- October 6, 2006 @ 2:04pmvanattab says:Thank you for your input. I am thinking of making a site similar to what I discribed above. My ideal would be in a wiki like format where any one could post solutions to questions in any text book. And people could vote on which solution was helpful and which were not. I just had a few more questions.
1. If I did not list the solutions to questions in the order they appeared in the book but instead had people search for "chapter 5 question 44"" would that strengthen my defence.
2. Is there anyother ideas for ways of structuring the site that would help a fair use stance.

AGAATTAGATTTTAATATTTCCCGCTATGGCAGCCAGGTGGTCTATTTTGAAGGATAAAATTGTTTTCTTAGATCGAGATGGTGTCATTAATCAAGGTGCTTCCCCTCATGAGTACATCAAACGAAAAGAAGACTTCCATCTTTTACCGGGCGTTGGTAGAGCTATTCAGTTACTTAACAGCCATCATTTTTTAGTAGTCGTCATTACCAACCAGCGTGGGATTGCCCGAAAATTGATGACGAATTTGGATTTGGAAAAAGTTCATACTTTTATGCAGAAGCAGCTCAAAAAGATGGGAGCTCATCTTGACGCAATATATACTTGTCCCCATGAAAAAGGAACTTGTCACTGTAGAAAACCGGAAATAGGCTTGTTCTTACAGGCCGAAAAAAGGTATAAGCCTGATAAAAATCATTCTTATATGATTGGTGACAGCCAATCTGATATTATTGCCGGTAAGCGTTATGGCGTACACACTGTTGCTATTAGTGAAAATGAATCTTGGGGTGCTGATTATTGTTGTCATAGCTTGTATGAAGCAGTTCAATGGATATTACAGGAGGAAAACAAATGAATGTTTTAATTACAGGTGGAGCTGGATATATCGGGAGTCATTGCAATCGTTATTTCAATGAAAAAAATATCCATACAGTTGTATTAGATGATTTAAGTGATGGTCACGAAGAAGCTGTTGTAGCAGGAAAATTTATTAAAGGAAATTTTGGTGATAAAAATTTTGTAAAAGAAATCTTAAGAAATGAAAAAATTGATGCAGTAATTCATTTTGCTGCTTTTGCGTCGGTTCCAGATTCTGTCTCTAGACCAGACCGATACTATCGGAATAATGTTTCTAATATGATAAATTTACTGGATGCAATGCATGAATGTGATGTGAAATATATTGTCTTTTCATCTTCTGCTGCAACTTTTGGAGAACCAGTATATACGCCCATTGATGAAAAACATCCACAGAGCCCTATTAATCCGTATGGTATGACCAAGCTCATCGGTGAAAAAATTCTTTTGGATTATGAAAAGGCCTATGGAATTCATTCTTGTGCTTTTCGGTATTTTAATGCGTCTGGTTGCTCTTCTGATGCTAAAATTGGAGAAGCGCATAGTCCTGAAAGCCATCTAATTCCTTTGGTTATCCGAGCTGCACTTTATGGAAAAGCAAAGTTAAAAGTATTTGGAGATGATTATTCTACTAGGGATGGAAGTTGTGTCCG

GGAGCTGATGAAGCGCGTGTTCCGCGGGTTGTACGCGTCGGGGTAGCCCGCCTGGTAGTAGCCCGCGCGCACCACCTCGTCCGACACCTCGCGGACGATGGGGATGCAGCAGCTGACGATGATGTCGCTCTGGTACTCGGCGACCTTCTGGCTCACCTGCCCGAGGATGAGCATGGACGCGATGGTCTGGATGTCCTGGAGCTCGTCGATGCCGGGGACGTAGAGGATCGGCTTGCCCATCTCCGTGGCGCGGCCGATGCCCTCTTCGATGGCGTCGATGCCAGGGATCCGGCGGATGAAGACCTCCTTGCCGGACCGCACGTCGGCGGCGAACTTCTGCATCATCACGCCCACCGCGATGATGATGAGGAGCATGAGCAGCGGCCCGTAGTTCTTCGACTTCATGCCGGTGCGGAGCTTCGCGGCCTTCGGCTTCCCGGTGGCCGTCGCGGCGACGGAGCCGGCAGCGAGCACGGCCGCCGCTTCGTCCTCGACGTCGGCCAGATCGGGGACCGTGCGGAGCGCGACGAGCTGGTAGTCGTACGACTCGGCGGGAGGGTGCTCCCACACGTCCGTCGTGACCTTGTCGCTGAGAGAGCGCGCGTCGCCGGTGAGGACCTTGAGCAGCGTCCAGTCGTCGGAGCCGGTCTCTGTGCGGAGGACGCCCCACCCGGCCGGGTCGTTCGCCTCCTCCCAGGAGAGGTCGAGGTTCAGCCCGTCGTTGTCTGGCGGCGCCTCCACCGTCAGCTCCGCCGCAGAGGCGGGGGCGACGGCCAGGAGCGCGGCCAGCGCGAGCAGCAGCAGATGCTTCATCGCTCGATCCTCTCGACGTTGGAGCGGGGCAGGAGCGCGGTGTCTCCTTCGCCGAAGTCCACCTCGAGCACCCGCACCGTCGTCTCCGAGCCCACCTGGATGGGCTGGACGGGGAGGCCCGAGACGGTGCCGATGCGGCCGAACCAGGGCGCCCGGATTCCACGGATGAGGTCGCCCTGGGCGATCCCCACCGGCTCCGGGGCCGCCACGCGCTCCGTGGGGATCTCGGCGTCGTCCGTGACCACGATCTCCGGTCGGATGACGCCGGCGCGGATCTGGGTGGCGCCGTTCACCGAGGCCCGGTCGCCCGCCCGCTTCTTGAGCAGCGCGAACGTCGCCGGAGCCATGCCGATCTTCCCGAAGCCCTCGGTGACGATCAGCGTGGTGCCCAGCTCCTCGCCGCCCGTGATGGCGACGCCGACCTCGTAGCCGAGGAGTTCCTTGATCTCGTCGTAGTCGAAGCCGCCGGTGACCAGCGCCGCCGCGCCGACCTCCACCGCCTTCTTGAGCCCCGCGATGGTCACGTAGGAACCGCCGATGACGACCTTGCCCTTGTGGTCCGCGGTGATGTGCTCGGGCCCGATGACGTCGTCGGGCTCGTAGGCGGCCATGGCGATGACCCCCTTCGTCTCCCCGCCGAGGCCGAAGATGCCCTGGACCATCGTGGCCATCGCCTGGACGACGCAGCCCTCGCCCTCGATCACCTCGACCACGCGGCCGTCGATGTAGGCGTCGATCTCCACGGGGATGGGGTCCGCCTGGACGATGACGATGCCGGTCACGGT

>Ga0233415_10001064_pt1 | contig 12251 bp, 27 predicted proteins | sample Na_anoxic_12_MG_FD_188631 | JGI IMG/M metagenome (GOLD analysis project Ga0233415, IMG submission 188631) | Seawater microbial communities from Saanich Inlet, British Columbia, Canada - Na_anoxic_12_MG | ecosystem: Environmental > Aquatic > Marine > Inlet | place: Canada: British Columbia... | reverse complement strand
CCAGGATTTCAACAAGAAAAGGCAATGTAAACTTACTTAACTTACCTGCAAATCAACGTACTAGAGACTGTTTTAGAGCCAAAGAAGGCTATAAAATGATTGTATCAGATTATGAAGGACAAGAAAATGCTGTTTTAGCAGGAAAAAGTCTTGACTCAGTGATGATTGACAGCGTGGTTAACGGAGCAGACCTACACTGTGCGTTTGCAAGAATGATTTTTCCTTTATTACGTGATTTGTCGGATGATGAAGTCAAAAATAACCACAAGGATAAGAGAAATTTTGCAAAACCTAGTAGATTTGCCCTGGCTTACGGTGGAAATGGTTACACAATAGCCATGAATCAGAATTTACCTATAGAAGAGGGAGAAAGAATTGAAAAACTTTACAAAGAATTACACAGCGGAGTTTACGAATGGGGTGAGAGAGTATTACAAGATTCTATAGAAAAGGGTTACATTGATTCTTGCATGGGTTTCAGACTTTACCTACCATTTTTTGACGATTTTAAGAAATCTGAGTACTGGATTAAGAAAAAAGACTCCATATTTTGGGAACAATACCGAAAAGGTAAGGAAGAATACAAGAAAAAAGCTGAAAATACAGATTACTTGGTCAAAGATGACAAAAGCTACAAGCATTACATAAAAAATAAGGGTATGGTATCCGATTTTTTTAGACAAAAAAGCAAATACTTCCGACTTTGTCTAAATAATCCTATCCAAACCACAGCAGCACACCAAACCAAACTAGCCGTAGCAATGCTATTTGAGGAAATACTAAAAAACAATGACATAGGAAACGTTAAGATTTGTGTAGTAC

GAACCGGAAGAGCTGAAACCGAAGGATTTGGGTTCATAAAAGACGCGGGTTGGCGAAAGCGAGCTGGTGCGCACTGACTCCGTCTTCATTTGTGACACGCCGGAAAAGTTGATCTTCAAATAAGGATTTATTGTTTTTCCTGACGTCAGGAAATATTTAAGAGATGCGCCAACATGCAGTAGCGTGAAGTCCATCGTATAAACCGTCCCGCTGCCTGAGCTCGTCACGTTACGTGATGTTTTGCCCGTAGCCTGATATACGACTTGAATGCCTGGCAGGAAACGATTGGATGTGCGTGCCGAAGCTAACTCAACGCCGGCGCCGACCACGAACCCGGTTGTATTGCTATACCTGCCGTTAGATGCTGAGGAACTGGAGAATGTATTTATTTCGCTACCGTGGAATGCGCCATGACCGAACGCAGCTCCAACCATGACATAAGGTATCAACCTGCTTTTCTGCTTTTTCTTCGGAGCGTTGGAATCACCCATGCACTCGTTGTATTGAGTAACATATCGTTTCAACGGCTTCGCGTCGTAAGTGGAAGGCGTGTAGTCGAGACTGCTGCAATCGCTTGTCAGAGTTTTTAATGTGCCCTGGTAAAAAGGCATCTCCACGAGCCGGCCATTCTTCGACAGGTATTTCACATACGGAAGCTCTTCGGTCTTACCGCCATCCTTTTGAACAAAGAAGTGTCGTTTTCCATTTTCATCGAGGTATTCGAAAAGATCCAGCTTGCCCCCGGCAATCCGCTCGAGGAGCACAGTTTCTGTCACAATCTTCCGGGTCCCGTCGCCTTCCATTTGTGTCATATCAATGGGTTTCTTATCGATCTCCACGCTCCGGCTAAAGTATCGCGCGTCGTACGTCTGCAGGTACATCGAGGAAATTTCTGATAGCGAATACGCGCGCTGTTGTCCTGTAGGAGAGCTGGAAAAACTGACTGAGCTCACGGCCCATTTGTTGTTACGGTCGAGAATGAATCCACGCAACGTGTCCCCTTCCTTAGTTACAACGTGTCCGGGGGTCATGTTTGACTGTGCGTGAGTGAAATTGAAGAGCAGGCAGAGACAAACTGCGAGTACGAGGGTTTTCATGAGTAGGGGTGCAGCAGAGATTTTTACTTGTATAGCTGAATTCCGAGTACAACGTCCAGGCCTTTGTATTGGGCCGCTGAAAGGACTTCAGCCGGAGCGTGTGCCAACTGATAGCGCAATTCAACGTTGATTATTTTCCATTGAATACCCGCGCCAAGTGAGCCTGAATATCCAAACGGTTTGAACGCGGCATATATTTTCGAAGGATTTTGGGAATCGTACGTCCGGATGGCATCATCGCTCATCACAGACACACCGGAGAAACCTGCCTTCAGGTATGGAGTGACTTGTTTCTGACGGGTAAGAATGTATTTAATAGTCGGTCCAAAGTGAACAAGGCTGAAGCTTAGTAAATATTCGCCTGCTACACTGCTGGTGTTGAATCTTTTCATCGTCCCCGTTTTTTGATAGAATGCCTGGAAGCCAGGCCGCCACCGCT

3. Do you think the publishers would even care enough to deal with me. (I know this is a un-fair and silly question but any ideas)
4. This is entirely off topic but do you guys have any opinons about wether such a site would even be a worthwhile idea. It would need lots of deticated people to make it useful. Do you think other people would take the time to scan in/ post there solutions? (sorry another un-fair question)